Autocrine inhibitory influences of -melanocyte-stimulating hormone in malignant pleural mesothelioma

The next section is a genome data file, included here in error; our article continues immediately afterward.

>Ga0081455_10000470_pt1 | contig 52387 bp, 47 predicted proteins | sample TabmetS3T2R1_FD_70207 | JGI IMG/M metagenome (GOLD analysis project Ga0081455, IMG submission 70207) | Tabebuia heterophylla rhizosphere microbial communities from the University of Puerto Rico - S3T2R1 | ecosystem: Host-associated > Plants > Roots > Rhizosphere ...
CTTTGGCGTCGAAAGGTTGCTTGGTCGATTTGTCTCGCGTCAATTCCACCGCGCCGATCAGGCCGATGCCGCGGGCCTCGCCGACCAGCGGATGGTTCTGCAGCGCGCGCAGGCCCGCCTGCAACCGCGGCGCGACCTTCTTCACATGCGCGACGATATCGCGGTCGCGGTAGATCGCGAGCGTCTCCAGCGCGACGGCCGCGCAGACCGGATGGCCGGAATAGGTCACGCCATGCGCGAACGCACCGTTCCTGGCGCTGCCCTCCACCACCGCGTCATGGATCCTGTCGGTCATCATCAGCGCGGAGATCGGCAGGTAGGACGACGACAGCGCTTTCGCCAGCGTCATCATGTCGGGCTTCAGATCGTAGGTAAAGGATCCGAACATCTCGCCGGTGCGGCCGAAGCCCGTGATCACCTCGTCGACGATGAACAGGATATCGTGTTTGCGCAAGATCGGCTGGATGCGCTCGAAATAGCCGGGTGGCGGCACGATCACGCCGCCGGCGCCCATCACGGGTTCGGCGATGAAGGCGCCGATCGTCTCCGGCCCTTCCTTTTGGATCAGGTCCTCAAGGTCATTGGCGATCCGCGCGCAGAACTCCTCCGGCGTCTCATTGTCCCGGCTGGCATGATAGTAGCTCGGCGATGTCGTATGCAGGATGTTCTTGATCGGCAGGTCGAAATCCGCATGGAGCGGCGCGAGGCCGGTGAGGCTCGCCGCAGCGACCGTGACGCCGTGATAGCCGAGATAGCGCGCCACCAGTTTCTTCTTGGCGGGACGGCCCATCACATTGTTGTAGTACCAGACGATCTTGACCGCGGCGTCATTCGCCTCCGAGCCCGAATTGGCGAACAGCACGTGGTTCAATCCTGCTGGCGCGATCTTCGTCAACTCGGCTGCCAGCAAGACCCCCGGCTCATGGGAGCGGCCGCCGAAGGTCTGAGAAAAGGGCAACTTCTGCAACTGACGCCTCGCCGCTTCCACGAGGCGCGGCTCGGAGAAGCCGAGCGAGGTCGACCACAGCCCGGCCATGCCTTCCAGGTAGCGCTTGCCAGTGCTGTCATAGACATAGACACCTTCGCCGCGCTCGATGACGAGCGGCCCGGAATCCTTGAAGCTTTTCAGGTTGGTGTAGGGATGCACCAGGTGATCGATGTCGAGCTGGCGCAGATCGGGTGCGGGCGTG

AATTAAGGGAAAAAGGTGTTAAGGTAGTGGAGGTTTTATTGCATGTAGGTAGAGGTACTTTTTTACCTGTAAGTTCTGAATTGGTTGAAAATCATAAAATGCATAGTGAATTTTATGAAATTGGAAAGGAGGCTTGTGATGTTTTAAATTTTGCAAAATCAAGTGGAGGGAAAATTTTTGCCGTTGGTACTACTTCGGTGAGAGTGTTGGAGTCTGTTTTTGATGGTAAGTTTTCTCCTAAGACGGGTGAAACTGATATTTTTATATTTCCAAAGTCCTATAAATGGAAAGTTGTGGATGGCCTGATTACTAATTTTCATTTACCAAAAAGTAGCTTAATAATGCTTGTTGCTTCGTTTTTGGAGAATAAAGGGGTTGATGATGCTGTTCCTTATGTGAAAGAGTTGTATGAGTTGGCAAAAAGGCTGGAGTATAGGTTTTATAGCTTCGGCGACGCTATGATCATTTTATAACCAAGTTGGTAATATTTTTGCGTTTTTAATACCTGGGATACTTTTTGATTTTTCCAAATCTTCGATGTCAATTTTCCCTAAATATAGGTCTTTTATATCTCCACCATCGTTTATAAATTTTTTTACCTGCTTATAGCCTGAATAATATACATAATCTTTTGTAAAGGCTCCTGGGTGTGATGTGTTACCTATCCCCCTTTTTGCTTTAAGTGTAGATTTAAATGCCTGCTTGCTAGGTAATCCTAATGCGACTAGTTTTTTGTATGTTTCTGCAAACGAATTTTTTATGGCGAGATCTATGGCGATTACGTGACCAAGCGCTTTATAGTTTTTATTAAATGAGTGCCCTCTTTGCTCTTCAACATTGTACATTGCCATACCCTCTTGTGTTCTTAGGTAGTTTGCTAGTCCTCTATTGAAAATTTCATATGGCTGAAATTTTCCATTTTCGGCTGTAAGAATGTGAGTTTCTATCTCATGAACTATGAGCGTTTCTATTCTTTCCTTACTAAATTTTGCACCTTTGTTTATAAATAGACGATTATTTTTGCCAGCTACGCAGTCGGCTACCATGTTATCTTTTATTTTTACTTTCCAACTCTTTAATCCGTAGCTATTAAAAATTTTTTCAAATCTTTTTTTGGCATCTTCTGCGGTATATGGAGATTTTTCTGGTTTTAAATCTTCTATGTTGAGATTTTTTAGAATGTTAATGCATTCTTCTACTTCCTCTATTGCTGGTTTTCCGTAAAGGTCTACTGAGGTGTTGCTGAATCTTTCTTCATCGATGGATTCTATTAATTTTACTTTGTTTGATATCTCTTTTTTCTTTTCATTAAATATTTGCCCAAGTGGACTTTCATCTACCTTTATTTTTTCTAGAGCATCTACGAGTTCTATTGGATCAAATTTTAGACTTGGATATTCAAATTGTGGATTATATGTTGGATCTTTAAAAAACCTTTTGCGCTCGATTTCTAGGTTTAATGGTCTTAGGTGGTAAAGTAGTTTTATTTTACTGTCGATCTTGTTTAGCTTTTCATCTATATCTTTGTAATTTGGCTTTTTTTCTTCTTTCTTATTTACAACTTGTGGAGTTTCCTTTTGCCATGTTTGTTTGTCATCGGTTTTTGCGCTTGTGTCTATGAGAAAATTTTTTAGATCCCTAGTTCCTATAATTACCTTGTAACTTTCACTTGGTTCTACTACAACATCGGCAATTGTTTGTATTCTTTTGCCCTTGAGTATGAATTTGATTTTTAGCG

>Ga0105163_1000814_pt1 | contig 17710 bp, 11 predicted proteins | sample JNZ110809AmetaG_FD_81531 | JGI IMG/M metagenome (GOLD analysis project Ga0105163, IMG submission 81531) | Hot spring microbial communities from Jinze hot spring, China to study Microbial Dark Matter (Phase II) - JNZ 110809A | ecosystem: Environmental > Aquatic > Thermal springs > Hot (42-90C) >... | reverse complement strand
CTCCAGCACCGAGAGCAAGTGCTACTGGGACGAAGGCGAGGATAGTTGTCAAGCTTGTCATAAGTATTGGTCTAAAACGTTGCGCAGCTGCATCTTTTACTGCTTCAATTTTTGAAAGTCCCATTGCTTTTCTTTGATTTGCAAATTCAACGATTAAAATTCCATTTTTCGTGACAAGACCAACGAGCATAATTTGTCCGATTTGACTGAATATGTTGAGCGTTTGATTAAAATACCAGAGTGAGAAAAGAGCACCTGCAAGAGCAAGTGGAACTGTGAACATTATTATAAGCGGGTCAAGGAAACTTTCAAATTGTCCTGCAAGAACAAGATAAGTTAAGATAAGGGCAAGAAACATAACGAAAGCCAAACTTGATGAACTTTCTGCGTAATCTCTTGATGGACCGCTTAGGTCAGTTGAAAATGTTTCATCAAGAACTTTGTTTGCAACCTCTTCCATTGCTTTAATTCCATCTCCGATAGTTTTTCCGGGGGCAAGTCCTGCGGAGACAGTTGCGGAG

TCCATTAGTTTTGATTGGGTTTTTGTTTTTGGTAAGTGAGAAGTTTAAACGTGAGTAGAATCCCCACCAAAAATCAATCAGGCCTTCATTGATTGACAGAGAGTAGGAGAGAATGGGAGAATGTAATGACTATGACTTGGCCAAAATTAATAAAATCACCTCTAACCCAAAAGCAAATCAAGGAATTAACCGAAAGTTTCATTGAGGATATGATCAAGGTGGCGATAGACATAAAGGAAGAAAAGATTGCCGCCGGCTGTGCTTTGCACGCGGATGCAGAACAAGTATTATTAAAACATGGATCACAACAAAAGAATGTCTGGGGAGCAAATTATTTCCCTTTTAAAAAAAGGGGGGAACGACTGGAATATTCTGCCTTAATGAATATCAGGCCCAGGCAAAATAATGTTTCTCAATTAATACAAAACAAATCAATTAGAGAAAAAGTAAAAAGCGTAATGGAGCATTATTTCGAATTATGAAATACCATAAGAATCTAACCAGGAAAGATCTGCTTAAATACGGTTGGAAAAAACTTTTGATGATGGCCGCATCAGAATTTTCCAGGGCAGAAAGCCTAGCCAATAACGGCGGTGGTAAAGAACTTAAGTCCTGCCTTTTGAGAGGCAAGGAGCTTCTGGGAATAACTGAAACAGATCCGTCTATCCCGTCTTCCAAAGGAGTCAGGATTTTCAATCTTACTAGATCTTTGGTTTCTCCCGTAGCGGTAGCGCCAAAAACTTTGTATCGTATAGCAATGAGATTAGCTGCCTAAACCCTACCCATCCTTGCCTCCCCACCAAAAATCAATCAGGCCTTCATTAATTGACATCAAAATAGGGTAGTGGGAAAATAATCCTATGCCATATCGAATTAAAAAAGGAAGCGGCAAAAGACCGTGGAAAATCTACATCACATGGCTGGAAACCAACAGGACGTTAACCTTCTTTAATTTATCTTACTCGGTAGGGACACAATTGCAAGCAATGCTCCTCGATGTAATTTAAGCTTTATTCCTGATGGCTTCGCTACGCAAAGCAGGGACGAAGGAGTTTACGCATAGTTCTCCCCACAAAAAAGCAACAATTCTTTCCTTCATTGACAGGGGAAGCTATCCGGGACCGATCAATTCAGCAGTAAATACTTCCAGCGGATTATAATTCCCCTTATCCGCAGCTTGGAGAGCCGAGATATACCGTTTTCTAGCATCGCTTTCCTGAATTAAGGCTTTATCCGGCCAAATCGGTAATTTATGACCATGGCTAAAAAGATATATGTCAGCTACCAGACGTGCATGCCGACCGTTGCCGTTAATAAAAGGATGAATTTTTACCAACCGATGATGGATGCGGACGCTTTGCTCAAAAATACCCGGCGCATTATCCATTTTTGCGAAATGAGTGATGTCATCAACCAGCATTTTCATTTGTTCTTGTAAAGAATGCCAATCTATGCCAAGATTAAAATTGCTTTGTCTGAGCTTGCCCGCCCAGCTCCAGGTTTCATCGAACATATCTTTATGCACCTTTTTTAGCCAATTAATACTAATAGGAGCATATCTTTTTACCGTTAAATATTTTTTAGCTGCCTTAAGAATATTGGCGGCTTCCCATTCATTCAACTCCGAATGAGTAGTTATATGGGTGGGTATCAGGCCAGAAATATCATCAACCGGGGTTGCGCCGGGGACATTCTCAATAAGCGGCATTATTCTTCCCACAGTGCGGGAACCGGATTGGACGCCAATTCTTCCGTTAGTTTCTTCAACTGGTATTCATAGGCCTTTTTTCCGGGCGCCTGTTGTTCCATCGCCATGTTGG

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1 Autocrine inhibitory influences of -melanocyte-stimulating hormone in malignant pleural mesothelioma Anna Catania,*,1 Gualtiero Colombo,* Andrea Carlin,* Letizia Garofalo,* Stefano Gatti, Roberto Buffa, Nadia Carboni,* Lorenzo Rosso, Luigi Santambrogio, Luigi Cantalamessa,* and James M. Lipton Departments of *Internal Medicine and Surgery, Ospedale Maggiore di Milano IRCCS, Italy; Institute of Pathology, University of Milano Bicocca, Monza, Italy; and Zengen, Inc., Woodlands Hills, California Abstract: Malignant pleural mesothelioma is a highly aggressive tumor arising from the mesothelial cells that line the pleural cavities. This tumor is resistant to most conventional anticancer treatments and appears to be very sensitive to growthpromoting influences of cytokines and growth factors. Identification of natural inhibitory pathways that control growth should aid discovery of novel therapeutic approaches. We hypothesized that -melanocyte-stimulating hormone ( -MSH), which is produced by many cell types and antagonizes cytokines and growth factors, could be an endogenous inhibitory molecule in mesothelioma. Twelve mesothelioma cell lines were established from pleural effusions of patients with malignant mesothelioma. Mesothelioma cells were found to express mrna for proopiomelanocortin and its processing enzymes; release -MSH peptide into supernatants; and express melanocortin 1 receptor (MC1R), the high-affinity receptor for -MSH. Immunoneutralization of MC1R in the cell lines enhanced expression of interleukin-8 (IL-8), IL-6, and transforming growth factor-. These molecules promote mesothelioma proliferation and are considered therapeutic targets in this tumor. Coincubation of mesothelioma cells with synthetic -MSH significantly reduced cell proliferation. The present research shows an autocrine-inhibitory circuit based on -MSH and its receptor MC1R. Activation of MC1R by selective peptides or peptidomimetics might provide a novel strategy to reduce mesothelioma cell proliferation by taking advantage of this endogenous inhibitory circuit. J. Leukoc. Biol. 75: ; Key Words: melanocortin receptors (MCR) proopiomelanocortin (POMC) malignant mesothelioma growth factors INTRODUCTION Malignant pleural mesothelioma is a relatively rare but highly aggressive tumor arising from the mesothelial cells that line the pleural cavities. This tumor appears to have a complex etiology in which environmental carcinogens (asbestos and erionite), ionizing radiation, viruses, and genetic factors act alone or in concert to cause or promote malignancy [1]. Malignant mesothelioma is resistant to most conventional anticancer treatments and appears to be very sensitive to endogenous factors that promote growth. Indeed, several autocrine and paracrine substances including cytokines, growth factors, and their receptors enhance mesothelioma proliferation and contribute to invasiveness of the tumor [2 7]. Therefore, identification of natural inhibitory pathways should promote discovery of novel, therapeutic approaches. We hypothesized that -melanocytestimulating hormone ( -MSH), which is produced by many cell types and antagonizes cytokines and growth factors, could be an endogenous inhibitory molecule in mesothelioma. Adrenocorticotropic hormone (ACTH) and -, -, and -MSH derive from the precursor molecule proopiomelanocortin (POMC) [8]. These POMC-derived molecules are collectively called melanocortin peptides or melanocortins. Recent research indicates that melanocortin peptides and mainly -MSH have multiple anti-inflammatory and anticytokine effects on host cells [9, 10]. Recognition of these effects has been hastened by identification and cloning of five melanocortin receptors (MC1R MC5R) [11 16]. The anti-inflammatory effects of -MSH are exerted, in some part, through reduced translocation to the nucleus of the transcription factor nuclear factor (NF)- B [17, 18]. -MSH limits degradation of the I B -inhibitory protein and consequently, reduces activation of the NF- B signaling pathway [17, 18]. NF- B is an essential nuclear factor that induces transcription of many cell mediators; its inhibition has, therefore, broad consequences for mediator production and cell functions [19]. Administration of synthetic -MSH inhibits production of proinflammatory cytokines including interleukin (IL)-1, IL-6, tumor necrosis factor (TNF- ) [20], chemokines [21, 22], platelet-derived growth factor (PDGF), transforming growth factor- (TGF- ), endothelin-1 [23], and adhesion molecules [24]. Therefore, -MSH, which reduces production of cytokines and growth factors in vivo and in vitro [25], could be an endogenous inhibitory molecule in cancer cells. 1 Correspondence: Department of Internal Medicine, Ospedale Maggiore di Milano IRCCS, Via F. Sforza 35, Milano, Italy. Received June 11, 2003; revised September 30, 2003; accepted October 4, 2003; doi: /jlb Journal of Leukocyte Biology Volume 75, February